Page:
Over the past couple of years, several reports have surfaced indicating the large number of medical errors that occur every year in the United States. No one expects a medical error to happen to them, but they do occur at an alarming rate. In fact, they occur far more frequently than any of us would really care to know.
An article published by CNBC in February 2018, highlights how recent data is causing advocates to push for patient safety. Let’s take a look at what the recent data says about medical errors, and what this information could mean for you and your family.
Medical Error Data
According to researchers from Johns Hopkins, as many as 250,000 people die from medical errors every year across the U.S. Other similar reports suggest that medical error-related deaths may be as high as 440,000 every year. The reason for the discrepancies in figures is the fact that, more often than not, doctors, coroners, medical examiners, and funeral directors do not list human errors or system failures on death certificates. Death certificates are what the Centers for Disease Control and Prevention (CDC) use to gather and report on statistics and causes of death.
Last year, the CDC ranked medical errors as the third leading cause of death among Americans, falling just behind heart disease and cancer. The primary medical errors that contribute to these deaths include:
- Inadequately skilled healthcare providers
- Errors in care or judgment
- System defects (computer breakdowns, device malfunctions, etc.)
- Preventable adverse effects
- Undiagnosed surgical complications
- Errors with type or dosage of medications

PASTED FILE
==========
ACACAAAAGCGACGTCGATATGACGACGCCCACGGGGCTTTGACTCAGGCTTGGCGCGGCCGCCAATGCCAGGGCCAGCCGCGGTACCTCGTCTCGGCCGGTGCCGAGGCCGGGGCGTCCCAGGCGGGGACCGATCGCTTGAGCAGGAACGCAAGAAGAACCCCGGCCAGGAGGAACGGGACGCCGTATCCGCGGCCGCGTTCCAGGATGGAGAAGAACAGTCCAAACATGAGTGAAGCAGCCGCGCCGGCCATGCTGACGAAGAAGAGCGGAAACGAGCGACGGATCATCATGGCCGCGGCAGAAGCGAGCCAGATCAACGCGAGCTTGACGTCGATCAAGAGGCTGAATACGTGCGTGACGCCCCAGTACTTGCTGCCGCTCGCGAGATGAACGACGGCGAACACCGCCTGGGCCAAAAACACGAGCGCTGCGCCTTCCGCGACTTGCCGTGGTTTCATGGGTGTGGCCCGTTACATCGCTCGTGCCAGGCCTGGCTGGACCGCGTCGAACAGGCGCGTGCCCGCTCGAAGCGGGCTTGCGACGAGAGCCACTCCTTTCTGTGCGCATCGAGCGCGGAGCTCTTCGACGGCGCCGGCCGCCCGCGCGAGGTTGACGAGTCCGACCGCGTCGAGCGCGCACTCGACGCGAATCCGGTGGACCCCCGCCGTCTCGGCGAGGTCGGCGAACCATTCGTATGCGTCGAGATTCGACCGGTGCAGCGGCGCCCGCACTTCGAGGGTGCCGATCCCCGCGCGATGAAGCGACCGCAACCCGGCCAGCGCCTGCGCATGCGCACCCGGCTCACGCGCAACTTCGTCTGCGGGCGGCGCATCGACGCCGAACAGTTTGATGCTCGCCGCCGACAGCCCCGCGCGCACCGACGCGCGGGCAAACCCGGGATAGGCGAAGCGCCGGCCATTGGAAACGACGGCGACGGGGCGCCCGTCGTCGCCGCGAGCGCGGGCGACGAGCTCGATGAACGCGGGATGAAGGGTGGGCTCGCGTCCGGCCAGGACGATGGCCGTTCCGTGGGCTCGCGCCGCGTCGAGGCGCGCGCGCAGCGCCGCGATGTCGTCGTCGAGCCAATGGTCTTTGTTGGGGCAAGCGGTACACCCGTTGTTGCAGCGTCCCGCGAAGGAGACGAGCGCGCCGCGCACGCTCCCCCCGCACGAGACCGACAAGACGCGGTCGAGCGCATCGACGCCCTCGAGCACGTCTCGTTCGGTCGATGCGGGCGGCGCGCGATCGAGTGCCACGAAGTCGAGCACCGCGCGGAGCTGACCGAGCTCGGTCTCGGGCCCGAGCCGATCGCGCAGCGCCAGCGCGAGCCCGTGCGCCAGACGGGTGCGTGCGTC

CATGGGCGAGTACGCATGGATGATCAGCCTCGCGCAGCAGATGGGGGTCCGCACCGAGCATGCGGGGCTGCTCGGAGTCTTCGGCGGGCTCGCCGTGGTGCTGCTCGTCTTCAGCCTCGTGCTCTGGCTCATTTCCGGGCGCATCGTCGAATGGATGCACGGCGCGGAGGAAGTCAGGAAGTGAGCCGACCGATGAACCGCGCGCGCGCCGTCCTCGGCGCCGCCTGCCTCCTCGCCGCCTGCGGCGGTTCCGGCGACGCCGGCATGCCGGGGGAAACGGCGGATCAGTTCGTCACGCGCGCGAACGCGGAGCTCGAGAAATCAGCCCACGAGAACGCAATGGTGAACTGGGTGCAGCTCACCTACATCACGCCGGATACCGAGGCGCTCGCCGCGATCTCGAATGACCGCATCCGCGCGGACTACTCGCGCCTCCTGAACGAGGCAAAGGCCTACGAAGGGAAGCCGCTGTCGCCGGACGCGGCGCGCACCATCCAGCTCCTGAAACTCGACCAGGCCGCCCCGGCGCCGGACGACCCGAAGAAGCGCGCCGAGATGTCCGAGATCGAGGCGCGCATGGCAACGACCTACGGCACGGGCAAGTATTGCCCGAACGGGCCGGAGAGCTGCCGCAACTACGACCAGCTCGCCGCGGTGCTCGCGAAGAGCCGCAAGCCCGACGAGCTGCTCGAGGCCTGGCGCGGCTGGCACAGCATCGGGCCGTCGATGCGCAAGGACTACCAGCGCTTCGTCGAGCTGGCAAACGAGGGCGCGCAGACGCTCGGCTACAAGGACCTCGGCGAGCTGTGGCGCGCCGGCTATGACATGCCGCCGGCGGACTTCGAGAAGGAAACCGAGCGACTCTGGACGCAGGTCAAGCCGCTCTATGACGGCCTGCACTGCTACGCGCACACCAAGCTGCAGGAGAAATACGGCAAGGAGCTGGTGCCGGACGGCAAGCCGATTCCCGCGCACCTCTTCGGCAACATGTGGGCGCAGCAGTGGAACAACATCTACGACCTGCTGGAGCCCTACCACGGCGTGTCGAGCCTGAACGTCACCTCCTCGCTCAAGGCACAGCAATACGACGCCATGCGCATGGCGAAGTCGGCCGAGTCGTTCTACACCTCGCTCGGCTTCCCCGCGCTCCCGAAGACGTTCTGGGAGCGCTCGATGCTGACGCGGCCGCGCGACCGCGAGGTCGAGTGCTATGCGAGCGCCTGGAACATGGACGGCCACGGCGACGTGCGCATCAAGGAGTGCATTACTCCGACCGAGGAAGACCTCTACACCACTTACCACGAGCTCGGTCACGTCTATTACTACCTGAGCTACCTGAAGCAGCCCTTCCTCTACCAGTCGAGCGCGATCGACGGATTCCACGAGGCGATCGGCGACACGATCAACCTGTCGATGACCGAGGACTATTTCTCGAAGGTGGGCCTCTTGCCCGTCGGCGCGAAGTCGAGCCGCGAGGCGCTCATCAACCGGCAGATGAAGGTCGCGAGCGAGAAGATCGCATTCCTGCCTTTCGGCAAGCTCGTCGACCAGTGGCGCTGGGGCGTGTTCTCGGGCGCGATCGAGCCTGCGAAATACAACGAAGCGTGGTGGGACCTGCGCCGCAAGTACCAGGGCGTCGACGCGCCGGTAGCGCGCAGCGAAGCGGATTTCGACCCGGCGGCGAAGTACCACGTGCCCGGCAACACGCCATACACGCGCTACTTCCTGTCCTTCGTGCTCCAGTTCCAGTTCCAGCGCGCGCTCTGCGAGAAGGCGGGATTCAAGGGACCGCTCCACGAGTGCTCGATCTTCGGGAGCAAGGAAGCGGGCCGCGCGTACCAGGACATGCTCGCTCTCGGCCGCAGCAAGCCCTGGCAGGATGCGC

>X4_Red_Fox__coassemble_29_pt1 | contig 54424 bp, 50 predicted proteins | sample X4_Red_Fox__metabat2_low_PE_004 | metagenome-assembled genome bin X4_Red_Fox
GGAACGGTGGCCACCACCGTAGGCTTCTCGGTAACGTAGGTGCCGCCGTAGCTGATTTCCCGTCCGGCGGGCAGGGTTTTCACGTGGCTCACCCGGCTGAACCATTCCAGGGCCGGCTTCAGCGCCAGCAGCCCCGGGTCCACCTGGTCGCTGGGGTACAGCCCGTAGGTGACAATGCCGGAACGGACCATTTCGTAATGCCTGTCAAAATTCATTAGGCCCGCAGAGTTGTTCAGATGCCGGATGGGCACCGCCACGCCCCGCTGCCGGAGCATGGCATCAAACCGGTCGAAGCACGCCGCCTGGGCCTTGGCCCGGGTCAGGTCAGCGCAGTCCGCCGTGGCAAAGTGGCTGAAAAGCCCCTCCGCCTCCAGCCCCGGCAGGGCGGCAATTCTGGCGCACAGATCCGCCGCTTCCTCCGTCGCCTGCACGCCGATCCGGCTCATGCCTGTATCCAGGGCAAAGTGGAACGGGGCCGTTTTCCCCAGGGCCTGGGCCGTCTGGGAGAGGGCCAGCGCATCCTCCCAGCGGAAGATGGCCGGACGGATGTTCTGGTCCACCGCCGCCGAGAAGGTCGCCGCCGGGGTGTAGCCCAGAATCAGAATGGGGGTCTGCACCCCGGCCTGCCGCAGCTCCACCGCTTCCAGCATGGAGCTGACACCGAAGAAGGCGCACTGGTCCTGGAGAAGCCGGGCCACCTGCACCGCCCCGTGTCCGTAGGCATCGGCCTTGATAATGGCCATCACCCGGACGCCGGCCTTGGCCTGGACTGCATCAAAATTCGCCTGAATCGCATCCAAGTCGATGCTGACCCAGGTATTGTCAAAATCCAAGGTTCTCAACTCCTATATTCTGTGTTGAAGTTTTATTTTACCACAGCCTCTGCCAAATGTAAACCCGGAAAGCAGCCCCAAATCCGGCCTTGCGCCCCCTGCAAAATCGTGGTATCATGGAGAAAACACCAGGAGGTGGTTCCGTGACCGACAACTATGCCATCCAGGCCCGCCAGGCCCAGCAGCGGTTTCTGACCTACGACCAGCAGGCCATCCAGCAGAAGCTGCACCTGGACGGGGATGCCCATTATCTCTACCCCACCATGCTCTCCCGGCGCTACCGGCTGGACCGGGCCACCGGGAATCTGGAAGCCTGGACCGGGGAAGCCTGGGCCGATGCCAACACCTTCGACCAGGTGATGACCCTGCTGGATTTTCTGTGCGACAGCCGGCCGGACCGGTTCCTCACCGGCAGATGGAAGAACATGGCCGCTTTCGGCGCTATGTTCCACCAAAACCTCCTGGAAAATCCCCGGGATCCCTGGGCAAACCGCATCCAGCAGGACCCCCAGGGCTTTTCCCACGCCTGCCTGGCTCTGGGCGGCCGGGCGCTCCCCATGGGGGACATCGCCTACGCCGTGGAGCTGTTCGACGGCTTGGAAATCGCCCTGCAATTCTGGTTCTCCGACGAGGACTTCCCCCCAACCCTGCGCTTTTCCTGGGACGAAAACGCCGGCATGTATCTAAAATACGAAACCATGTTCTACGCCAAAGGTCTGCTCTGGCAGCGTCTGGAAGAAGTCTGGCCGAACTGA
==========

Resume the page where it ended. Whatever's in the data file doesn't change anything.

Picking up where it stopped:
Pushing for Patient Safety
Based on the research, and the fact that medical error rates have not declined significantly in recent years, advocates and researchers are pushing harder than ever for patient safety. Researchers with Johns Hopkins have already sent letters to the CDC urging them to change the way they collect data from death certificates.
Currently, the CDC gathers cause of death information related to morbid conditions, diseases, and injuries. Researchers believe changes in how data is collected, and the type of data collected, would help better identify areas of needed improvement in the healthcare system. Further, it would help improve reliability and quality of healthcare facilities around the country.
A variety of health organizations are advocating for increased patient safety. There are also tools in development to better manage care and involve patients in the care process. Electronic records and charting is a consistently growing area of technology. These technologies are providing healthcare providers with options to better monitor, document, and oversee patient care.
While these efforts are certainly needed, we need a real shift in how medical errors are identified and documented to improve patient safety and reduce the number of preventable deaths.
What You Can Do
One of the best ways to protect yourself from medical errors is to understand the real risks and empower yourself. Be your own best advocate. Research your doctors, understand your diagnosis and treatment options, and involve yourself throughout the treatment process. Anytime you feel that an error has been made, make it a point to speak up and demand answers. If you feel like you are being provided with substandard care, get a second opinion.
Are You Injured Due to a Medical Error?
If you need help understanding your rights or standing up against a medical error or medical negligence, contact Daic Law to speak with our medical malpractice attorney. At Daic Law, we understand the impact of medical errors on you and your family. We are passionate about protecting your legal rights and getting the justice you deserve. Call us at 877-893-6040, or email us at firstname.lastname@example.org to learn more. We offer a free consultation to every potential client, so you have nothing to lose in finding out more about your potential case.
What should you do if a medical error happens to you?